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Facility Location Decisions: Network Design in a Supply Chain

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Title: Facility Location Decisions: Network Design in a Supply Chain


1
Facility Location Decisions Network Design in a
Supply Chain
2
Outline
  • A strategic framework for facility location and
    capacity allocation
  • Facility location models
  • Multi-echelon networks
  • Solution approaches
  • Dynamic location models
  • Competitive location models

3
Facility Location
  • Facility location is the determination of the
    geographical site(s) in which to locate a firms
    operations.
  • Factors to consider
  • Quantitative tools for analysis
  • locating a single facility
  • locating multiple facilities
  • locating within a network of facilities
  • dynamic and competitive location
  • Location decisions must be co-ordinated with
    production planning and distribution strategies

4
Network Design Decisions
  • Facility role
  • Facility location
  • long-term impact, relocation difficult
  • Amazon.com single warehouse in Seattle
  • Capacity allocation
  • utilisation vs. responsiveness
  • Market and supply allocation
  • impacts production, inventory and transportation
    decisions
  • demand dynamic
  • expansion or add plant?

5
Location Theory - Early History
  • Webers classification of industries (1909)
  • Weight-losing process
  • locate close to raw materials
  • e.g. steel making
  • Weight-gaining process
  • incorporate ubiquitous raw materials e.g. air,
    water
  • locate near markets

6
Hoovers (1957) tapered transportation rates
  • minimum costs at either production point or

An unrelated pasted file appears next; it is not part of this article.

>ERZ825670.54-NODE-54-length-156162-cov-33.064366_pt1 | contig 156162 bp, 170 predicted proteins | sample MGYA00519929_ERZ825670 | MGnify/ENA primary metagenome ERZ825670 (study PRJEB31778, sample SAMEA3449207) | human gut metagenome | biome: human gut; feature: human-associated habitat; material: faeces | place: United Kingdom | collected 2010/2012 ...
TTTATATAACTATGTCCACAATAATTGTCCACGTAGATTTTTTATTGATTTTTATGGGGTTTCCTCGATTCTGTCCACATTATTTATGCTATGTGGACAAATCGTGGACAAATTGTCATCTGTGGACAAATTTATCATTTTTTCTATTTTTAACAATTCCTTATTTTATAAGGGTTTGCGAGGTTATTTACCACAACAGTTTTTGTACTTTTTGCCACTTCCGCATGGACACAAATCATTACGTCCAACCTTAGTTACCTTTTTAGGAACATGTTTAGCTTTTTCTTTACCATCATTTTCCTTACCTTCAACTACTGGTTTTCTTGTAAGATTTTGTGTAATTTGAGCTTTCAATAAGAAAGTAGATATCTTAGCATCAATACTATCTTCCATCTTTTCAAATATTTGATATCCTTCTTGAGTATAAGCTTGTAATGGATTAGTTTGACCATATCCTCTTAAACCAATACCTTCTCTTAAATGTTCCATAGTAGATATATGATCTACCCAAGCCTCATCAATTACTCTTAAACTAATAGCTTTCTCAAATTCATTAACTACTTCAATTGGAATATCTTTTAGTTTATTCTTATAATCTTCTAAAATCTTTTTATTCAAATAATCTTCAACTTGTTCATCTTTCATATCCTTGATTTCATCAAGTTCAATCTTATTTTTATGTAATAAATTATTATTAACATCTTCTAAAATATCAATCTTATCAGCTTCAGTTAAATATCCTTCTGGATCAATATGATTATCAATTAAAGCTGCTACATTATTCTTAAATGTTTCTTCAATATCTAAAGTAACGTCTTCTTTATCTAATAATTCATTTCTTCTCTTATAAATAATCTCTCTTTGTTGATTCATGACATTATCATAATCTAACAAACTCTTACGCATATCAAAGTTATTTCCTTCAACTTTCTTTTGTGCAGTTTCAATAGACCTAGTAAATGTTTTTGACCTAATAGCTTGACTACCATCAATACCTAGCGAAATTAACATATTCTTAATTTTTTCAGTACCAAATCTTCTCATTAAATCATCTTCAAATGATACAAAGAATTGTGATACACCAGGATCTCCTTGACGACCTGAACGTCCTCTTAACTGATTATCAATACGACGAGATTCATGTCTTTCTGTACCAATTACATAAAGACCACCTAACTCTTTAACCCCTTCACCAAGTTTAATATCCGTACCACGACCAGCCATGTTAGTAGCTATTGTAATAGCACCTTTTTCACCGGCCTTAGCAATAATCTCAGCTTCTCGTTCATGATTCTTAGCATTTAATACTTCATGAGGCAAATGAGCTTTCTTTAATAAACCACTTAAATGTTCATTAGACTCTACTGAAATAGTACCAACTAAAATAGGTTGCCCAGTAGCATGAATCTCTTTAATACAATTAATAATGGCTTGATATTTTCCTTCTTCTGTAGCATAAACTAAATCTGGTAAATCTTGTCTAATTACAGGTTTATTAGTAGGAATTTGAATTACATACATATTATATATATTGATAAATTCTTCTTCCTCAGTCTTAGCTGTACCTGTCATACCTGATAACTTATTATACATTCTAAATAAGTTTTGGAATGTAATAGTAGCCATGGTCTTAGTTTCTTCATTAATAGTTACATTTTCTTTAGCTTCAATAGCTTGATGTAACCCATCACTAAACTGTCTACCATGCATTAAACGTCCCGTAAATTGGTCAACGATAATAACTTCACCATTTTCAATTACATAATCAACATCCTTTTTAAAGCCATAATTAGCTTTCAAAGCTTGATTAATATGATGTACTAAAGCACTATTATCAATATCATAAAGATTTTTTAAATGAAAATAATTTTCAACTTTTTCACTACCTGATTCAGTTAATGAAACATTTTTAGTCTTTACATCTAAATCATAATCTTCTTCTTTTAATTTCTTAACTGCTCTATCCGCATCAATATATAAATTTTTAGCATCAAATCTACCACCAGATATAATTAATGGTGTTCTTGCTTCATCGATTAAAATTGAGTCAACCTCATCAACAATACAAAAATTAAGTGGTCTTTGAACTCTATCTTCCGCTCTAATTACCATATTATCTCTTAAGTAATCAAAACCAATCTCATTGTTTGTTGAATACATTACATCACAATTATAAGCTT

market point

Material source
Market
7
Factors Influencing Network Design Decisions
  • Strategic
  • Technological
  • Macroeconomic
  • Political
  • Competitive
  • Infrastructure
  • Logistics and facility costs

8
Strategic and Technological Factors
  • Strategic dimensions
  • cost, quality, responsiveness, variety
  • Strategic roles for a facility
  • Manufacturing economics/cost driven
  • Retail revenue driven
  • Service accessibility and availability?
  • Outpost regional production to gain local
    skills
  • Lead creates new products and processes
  • Agglomeration proximity to suppliers/customers,
    skills base
  • Economy of scale gt few high-capacity facilities
  • Low fixed costs gt many local facilities
  • Exchange rate and demand risks reduced if network
    has multiple locations with flexible capacity

9
Macroeconomic, Political and Competitive Factors
  • Government barriers
  • currency controls, trading blocs
  • environmental regulations
  • Tariffs (import/export duties)
  • high tariffs gt local plants for each region
  • WTO gt consolidation of global network
  • Local content rules
  • Government Incentives
  • tax breaks
  • free trade zones (lower duties if production for
    export)
  • Political stability
  • currency conversion, independent judicial system
  • Environment
  • community receptivity, local business climate